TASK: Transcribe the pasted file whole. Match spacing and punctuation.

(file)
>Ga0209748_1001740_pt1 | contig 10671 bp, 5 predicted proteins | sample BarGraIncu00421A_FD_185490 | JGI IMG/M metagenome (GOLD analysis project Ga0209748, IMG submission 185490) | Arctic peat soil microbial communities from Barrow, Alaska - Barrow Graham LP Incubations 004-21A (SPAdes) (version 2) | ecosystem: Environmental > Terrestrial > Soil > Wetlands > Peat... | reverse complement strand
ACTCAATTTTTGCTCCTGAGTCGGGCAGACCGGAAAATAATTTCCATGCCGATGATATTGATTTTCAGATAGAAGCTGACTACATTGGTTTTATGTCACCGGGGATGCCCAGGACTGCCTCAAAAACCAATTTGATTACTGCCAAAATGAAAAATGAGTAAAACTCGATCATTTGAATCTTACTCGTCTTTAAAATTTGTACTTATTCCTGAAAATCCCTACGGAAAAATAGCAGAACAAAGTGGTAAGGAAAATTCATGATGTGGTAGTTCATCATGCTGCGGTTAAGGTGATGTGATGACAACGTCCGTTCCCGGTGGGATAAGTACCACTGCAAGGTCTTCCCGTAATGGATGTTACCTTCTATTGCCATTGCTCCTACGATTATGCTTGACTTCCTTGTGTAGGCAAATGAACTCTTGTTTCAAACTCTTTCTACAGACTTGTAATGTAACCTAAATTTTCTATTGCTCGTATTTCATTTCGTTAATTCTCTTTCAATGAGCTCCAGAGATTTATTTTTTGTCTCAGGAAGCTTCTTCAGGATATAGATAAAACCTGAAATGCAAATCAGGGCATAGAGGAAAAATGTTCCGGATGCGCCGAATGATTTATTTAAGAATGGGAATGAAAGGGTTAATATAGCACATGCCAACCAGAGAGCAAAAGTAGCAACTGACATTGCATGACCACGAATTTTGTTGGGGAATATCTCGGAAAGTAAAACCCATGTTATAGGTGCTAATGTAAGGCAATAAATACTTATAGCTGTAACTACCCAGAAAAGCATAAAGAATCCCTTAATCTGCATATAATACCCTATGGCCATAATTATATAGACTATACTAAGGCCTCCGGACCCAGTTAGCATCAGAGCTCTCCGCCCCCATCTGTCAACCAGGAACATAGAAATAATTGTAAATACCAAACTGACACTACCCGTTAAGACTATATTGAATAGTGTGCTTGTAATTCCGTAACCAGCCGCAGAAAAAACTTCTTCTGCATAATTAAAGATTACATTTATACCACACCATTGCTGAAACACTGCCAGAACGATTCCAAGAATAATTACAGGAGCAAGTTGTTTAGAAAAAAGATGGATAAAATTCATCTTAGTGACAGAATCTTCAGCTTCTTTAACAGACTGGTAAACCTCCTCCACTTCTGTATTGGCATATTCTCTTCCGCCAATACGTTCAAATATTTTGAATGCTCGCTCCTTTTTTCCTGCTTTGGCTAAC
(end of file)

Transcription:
>Ga0209748_1001740_pt1 | contig 10671 bp, 5 predicted proteins | sample BarGraIncu00421A_FD_185490 | JGI IMG/M metagenome (GOLD analysis project Ga0209748, IMG submission 185490) | Arctic peat soil microbial communities from Barrow, Alaska - Barrow Graham LP Incubations 004-21A (SPAdes) (version 2) | ecosystem: Environmental > Terrestrial > Soil > Wetlands > Peat... | reverse complement strand
ACTCAATTTTTGCTCCTGAGTCGGGCAGACCGGAAAATAATTTCCATGCCGATGATATTGATTTTCAGATAGAAGCTGACTACATTGGTTTTATGTCACCGGGGATGCCCAGGACTGCCTCAAAAACCAATTTGATTACTGCCAAAATGAAAAATGAGTAAAACTCGATCATTTGAATCTTACTCGTCTTTAAAATTTGTACTTATTCCTGAAAATCCCTACGGAAAAATAGCAGAACAAAGTGGTAAGGAAAATTCATGATGTGGTAGTTCATCATGCTGCGGTTAAGGTGATGTGATGACAACGTCCGTTCCCGGTGGGATAAGTACCACTGCAAGGTCTTCCCGTAATGGATGTTACCTTCTATTGCCATTGCTCCTACGATTATGCTTGACTTCCTTGTGTAGGCAAATGAACTCTTGTTTCAAACTCTTTCTACAGACTTGTAATGTAACCTAAATTTTCTATTGCTCGTATTTCATTTCGTTAATTCTCTTTCAATGAGCTCCAGAGATTTATTTTTTGTCTCAGGAAGCTTCTTCAGGATATAGATAAAACCTGAAATGCAAATCAGGGCATAGAGGAAAAATGTTCCGGATGCGCCGAATGATTTATTTAAGAATGGGAATGAAAGGGTTAATATAGCACATGCCAACCAGAGAGCAAAAGTAGCAACTGACATTGCATGACCACGAATTTTGTTGGGGAATATCTCGGAAAGTAAAACCCATGTTATAGGTGCTAATGTAAGGCAATAAATACTTATAGCTGTAACTACCCAGAAAAGCATAAAGAATCCCTTAATCTGCATATAATACCCTATGGCCATAATTATATAGACTATACTAAGGCCTCCGGACCCAGTTAGCATCAGAGCTCTCCGCCCCCATCTGTCAACCAGGAACATAGAAATAATTGTAAATACCAAACTGACACTACCCGTTAAGACTATATTGAATAGTGTGCTTGTAATTCCGTAACCAGCCGCAGAAAAAACTTCTTCTGCATAATTAAAGATTACATTTATACCACACCATTGCTGAAACACTGCCAGAACGATTCCAAGAATAATTACAGGAGCAAGTTGTTTAGAAAAAAGATGGATAAAATTCATCTTAGTGACAGAATCTTCAGCTTCTTTAACAGACTGGTAAACCTCCTCCACTTCTGTATTGGCATATTCTCTTCCGCCAATACGTTCAAATATTTTGAATGCTCGCTCCTTTTTTCCTGCTTTGGCTAAC